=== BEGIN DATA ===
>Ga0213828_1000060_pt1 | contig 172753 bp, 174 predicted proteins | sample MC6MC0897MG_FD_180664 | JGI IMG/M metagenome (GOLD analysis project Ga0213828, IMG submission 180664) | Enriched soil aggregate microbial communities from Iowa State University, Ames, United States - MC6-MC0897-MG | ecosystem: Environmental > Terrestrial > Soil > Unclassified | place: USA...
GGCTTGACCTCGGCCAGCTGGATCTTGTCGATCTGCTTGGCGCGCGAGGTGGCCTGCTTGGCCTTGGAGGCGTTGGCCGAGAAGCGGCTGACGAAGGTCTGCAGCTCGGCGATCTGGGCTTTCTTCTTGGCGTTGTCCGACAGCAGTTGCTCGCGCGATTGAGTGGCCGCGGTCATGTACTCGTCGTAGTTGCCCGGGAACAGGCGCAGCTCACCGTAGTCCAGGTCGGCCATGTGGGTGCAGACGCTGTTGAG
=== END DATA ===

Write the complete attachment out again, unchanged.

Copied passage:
>Ga0213828_1000060_pt1 | contig 172753 bp, 174 predicted proteins | sample MC6MC0897MG_FD_180664 | JGI IMG/M metagenome (GOLD analysis project Ga0213828, IMG submission 180664) | Enriched soil aggregate microbial communities from Iowa State University, Ames, United States - MC6-MC0897-MG | ecosystem: Environmental > Terrestrial > Soil > Unclassified | place: USA...
GGCTTGACCTCGGCCAGCTGGATCTTGTCGATCTGCTTGGCGCGCGAGGTGGCCTGCTTGGCCTTGGAGGCGTTGGCCGAGAAGCGGCTGACGAAGGTCTGCAGCTCGGCGATCTGGGCTTTCTTCTTGGCGTTGTCCGACAGCAGTTGCTCGCGCGATTGAGTGGCCGCGGTCATGTACTCGTCGTAGTTGCCCGGGAACAGGCGCAGCTCACCGTAGTCCAGGTCGGCCATGTGGGTGCAGACGCTGTTGAG